Learning to prize what is of value – by Kamaya Crawford

It has been three years since I left the NZ Police Museum and in that time I shifted to the West Coast and Nelson, worked for Local Government as the lead writer and communicator for a Long Term Plan and moved to my current role in Internal Affairs as a Community Advisor.

Internal Affairs serves and connects people, communities and government to build a safe, prosperous and respected nation and my role as a community advisor has allowed me to use all my skills and knowledge across the community to help make a difference.

I enjoyed hearing Dr Ganesh Nana at the Museums Aotearoa Conference this year talk about the importance of language. In my working travels I have collected the languages of museums, Police, Public Service, Local Government, community development, accountability, communications, funding, auditing, community engagement, social services and policy. Often people talk past each other speaking their own language.

Agreement about what you mean is vitally important to expressing the value of your organisations and what you are contributing and producing for the community.KamayaDuring my time in the museum world some of you know how I struggled with the desire to describe and quantify the intangible benefits of the museum. Learning and using Police language produced satisfying results and confirmed to me the vital importance of language and alignment with your stakeholders. All of a sudden they could see the relevance of the institution and how it fitted with them. Their purpose was our purpose.

The Government programme Better Public Services is the response to producing better outcomes for New Zealanders. It is important to Government that we address complex long-term issues to deliver better results for New Zealanders. One Agency or person cannot achieve this alone. A good example of this approach is the NZ road toll. The outcome or result we want is that New Zealanders are safe on the road. The indicator is the lower road toll.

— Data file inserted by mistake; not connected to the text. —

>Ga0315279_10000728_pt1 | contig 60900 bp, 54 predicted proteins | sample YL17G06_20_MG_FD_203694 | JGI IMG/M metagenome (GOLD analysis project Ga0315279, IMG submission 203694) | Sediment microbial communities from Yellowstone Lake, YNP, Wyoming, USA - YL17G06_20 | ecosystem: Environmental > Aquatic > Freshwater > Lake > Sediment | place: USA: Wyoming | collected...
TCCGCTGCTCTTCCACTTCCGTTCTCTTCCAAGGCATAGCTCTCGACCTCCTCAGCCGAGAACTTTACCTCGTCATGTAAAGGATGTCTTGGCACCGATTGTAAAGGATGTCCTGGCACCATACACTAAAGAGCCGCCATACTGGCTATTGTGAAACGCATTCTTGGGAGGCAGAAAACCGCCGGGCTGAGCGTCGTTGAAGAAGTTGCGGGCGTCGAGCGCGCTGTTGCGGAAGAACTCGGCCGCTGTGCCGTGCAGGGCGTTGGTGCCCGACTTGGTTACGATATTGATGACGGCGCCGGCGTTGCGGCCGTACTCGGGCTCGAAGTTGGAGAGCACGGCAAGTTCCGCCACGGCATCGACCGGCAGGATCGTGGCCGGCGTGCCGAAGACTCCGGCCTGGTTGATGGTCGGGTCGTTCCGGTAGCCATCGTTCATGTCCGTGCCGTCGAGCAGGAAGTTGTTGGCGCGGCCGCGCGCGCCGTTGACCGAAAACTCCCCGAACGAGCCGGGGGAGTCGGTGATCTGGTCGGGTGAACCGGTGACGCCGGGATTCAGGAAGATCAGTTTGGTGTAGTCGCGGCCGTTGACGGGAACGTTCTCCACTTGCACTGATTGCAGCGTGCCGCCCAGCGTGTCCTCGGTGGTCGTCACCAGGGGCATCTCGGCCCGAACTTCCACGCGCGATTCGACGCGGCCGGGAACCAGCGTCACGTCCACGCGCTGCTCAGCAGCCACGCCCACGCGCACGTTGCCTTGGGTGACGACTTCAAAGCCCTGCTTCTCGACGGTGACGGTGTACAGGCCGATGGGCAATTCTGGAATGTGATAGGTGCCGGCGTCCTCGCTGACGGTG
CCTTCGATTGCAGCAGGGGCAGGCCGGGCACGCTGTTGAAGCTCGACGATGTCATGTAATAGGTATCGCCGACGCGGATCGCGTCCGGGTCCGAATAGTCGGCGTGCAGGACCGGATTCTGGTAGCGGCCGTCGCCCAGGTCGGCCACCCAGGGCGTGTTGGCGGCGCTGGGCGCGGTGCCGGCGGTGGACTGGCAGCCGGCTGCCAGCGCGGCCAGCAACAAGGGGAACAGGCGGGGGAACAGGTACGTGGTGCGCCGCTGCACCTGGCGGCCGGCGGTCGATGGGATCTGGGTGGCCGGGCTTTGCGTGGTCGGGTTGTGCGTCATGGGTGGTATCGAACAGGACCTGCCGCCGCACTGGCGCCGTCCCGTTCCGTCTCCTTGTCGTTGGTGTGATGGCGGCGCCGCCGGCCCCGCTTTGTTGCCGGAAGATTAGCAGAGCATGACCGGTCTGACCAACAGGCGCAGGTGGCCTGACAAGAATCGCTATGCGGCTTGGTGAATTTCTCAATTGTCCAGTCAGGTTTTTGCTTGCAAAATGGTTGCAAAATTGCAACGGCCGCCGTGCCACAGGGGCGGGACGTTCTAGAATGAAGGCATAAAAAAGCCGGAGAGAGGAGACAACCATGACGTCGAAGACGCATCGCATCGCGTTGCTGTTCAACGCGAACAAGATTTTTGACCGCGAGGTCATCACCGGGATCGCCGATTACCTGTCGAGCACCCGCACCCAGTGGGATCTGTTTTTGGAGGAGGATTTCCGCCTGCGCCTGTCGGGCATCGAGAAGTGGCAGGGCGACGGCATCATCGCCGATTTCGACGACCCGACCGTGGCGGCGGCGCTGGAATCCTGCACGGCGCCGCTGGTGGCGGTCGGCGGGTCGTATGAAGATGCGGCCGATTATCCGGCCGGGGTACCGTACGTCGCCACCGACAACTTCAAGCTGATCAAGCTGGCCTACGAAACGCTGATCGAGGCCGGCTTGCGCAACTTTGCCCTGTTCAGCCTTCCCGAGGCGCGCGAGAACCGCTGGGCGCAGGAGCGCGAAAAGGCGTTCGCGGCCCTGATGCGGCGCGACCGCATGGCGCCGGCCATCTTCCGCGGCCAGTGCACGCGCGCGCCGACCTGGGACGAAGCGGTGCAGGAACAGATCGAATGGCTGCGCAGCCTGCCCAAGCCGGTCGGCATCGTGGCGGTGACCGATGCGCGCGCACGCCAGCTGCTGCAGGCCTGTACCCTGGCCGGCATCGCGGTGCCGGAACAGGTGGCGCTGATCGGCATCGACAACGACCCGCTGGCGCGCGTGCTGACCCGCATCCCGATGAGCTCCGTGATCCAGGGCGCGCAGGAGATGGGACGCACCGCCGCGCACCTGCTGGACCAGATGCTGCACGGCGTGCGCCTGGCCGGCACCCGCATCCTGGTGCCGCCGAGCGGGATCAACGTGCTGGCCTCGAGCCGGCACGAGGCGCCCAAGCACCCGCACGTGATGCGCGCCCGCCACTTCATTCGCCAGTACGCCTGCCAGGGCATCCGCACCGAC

How can organisations express their contribution to wider social outcomes? It’s pretty easy – just use Results Based Accountability. RBA™ was invented by Mark Friedman. He saw all the good work in the community and was concerned nobody knew if any of that good work actually made a difference. “Trying Hard is Not Good Enough” is the name of his first book on the subject and well worth reading.

His model was picked up by Ministry of Social Development and now RBA reporting is a requirement for all MSD Contracts. In the Nelson region we are supporting MSD by becoming RBA trainers.

RBA focuses on three questions:

How much did we do?

How well did we do it?

Is anyone better off?

RBA does this by looking at two things, the performance of your organisation and its services and secondly, the contribution the organisation makes to a wider outcome that benefits a whole population.

Recently I have been working with Nelson Provincial Museum and Marlborough Museum and I’m looking forward to reporting back later in the year about how RBA and broader work on value in the cultural sector are making an impact here. There is no greater thing an organisation can do then ask itself “Why am I here?” RBA can help focus you on what’s important to your organisation and to the community. It can help you articulate your value powerfully and with authenticity.

Kamaya Crawford
Community Advisor | Community Operations
The Department of Internal Affairs Te Tari Taiwhenua

Pānui, 8 Hūrae 2014

Kia ora,

Ko tēnei te wiki o te Reo Māori. Whakanuia te reo e tātou mā/ Let’s together celebrate Te Reo Māori.

We’ve heard about lots of exciting activities and events celebrating te reo and Māori culture more broadly through waiata, kapa haka, korero and ngā whakaaturanga. Check out City Gallery Wellington’s Toi Te Reo late night of activities, and the Dunedin City Council waiata group performing at Toitū today. We’re following Te Kupu o te Wiki – the word of the week – and Te Wiki o te reo Māori on Facebook. We’re also enjoying some informal te reo lessons with Wellington colleagues – kapai! For online resources see Te Kete Ipurangi (NZ Curriculum online) and 100 Maori words every New Zealander should know, complete with sound files for pronunciation.

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We loved the photos from Waipu Museum’s recent Art’n’Tartan wearable art awards – there are some on the website and a whole gallery by the photographer.

In the UK, the #museumcuts (check this on Twitter) continue to bite. According to the UK Museums Journal and a report by the Prospect union, sponsors are reducing support, councils are slashing opening hours, and yet another council is planning to sell a high-value collection object. Northampton Borough Council has been sanctioned by the UK Museums Association for putting the ancient Egyptian statue of Sekhemka up for sale with an estimate of £4-6m, and a Save Sekhemka Action Group sprang up. The 10 July Christies sale was challenged by the Egyptian government, but went ahead and Sekhemka fetched nearly £16m. The fallout has been intense, with donors quoted saying they will never again gift objects to the museum.